The prefork MPM is considered highly self-regulating, so usually it is not necessary to adjust its default configuration. However, you may want to review the MaxRequestWorkers value. You should ensure that it is large enough to handle the expected request volume but small enough not to exceed hardware memory limits.

  3. Restart the Apache service:

    sudo systemctl restart apache2

Worker Module

This MPM is a multi-threaded hybrid. Like the prefork MPM, it consists of a parent process that spawns child processes. But, unlike the prefork MPM, the worker MPM’s child processes are each multi-threaded, allowing each to handle multiple tasks in parallel.

  1. Enable the worker MPM. Be sure to first disable your current MPM — the event MPM in this example:

    sudo a2dismod mpm_event
    sudo a2enmod mpm_worker
  2. Find the configuration file for the worker MPM here: /etc/apache2/mods-available/mpm_worker.conf. Modify the defaults as needed.

  3. Restart the Apache service:

    sudo systemctl restart apache2

Event Module

This MPM functions similarly to the worker MPM. However, it adds listener threads. These threads handle the task of waiting on incoming requests, which frees up worker threads to continue processing new requests.

  1. The event MPM is enabled by default. Use the following command to re-enable it if needed. Remember to use a2dismod to disable any other enabled MPM first, as shown for the prefork and worker MPMs above:

     sudo a2enmod mpm_prefork
  2. Find the configuration file for the event MPM here: /etc/apache2/mods-available/mpm_event.conf. Modify the defaults as needed.

  3. Restart the Apache service:

    sudo systemctl restart apache2

Using Apache

This section walks you through setting up your own website using Apache. In doing so, it also illustrates how to use Apache’s configuration files to set up name-based virtual hosting. This allows you to map one or more domains to your server’s IP address.

Apache Configuration

  1. Apache comes with a default site configuration. Since this guide is setting up a custom configuration, you need to disable the default using the following command:

    sudo a2dissite 000-default.conf
  2. Create a configuration file for your site. Site configuration files should typically live in the /etc/apache2/sites-available directory, with each file being named according to the domain name you are using it for.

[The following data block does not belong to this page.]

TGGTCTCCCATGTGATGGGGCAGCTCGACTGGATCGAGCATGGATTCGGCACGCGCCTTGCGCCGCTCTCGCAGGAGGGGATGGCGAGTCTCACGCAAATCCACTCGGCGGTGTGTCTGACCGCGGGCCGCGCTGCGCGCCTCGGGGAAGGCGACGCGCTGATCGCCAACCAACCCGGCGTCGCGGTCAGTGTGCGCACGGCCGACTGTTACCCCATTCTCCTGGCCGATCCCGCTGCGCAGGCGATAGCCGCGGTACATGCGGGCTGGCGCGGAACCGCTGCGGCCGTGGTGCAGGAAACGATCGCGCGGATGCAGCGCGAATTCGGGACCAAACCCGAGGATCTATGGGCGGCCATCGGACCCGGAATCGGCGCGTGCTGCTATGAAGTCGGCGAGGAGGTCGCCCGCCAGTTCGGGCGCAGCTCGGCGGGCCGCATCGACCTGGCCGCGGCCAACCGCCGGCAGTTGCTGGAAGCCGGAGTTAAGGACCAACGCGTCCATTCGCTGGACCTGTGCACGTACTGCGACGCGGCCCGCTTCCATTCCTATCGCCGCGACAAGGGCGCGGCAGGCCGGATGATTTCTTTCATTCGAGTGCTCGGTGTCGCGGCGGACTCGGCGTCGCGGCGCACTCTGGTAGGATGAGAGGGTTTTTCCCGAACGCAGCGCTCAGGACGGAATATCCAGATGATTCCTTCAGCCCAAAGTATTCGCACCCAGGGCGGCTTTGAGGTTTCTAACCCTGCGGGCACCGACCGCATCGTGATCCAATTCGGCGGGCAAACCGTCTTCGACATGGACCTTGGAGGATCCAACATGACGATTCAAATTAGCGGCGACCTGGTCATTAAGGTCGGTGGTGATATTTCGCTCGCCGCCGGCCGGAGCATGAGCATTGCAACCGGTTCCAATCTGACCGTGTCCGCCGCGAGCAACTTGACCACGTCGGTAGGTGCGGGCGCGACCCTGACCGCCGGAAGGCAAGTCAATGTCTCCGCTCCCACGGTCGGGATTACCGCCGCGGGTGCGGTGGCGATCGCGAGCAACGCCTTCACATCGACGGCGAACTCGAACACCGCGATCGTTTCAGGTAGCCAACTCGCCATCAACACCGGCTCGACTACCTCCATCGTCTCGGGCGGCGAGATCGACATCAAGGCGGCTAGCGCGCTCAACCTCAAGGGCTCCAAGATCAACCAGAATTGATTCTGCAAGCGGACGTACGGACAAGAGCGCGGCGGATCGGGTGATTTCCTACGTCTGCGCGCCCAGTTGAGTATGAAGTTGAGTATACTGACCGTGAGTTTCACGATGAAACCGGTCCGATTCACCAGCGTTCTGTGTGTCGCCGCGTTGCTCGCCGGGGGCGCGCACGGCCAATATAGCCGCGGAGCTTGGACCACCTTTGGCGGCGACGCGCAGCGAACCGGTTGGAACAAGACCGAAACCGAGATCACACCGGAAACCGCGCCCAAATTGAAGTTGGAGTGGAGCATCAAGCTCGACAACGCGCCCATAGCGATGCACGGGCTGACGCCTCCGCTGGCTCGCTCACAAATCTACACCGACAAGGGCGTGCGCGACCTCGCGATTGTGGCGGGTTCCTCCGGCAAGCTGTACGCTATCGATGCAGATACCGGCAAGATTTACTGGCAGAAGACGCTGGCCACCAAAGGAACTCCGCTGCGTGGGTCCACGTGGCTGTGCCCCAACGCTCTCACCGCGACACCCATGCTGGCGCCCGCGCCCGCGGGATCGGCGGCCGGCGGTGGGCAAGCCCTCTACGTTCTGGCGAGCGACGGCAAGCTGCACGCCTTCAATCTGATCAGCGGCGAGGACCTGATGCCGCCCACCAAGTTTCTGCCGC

In this example, replace with your site’s domain, in both the filename ( and in the file’s contents. Do the same whenever you see from here on:

    File: /etc/apache2/sites-available/
    <VirtualHost *:80>
        DocumentRoot /var/www/
        ErrorLog /var/www/
        CustomLog /var/www/ combined

    This sets up a name-based virtual host for the domain. You can host additional domain names by adding a configuration file for each.

  3. Create the directories to be used by your website. The first holds the website’s static content and the second holds its log files:

    sudo mkdir -p /var/www/
    sudo mkdir -p /var/www/
  4. Enable the site in Apache:

    sudo a2ensite
  5. Restart Apache for the configuration changes to take effect:

    sudo systemctl restart apache2
  6. Open port 80 on your system’s firewall. UFW is the front end typically used to manage firewall rules on Ubuntu. You can use the following command to open port 80 with UFW:

    sudo ufw allow http

    Refer to our How to Configure a Firewall with UFW guide for more on how to use UFW for managing your firewall.

Launching the Website

  1. Give the website some content. Create a page for your website. The file should be named index.html and stored in your website’s DocumentRoot directory:

    File: /var/www/
    <!doctype html>
        <h1>Hello, World!</h1>
        <p>This is an example website running on the Apache HTTP Web Server.</p>
  2. In a browser, visit the domain you set up for your website — above.

    You should see your website’s “Hello, World!” page.

    Example web page hosted on the Apache HTTP Web Server.

More Information

You may wish to consult the following resources for additional information on this topic. While these are provided in the hope that they will be useful, please note that we cannot vouch for the accuracy or timeliness of externally hosted materials.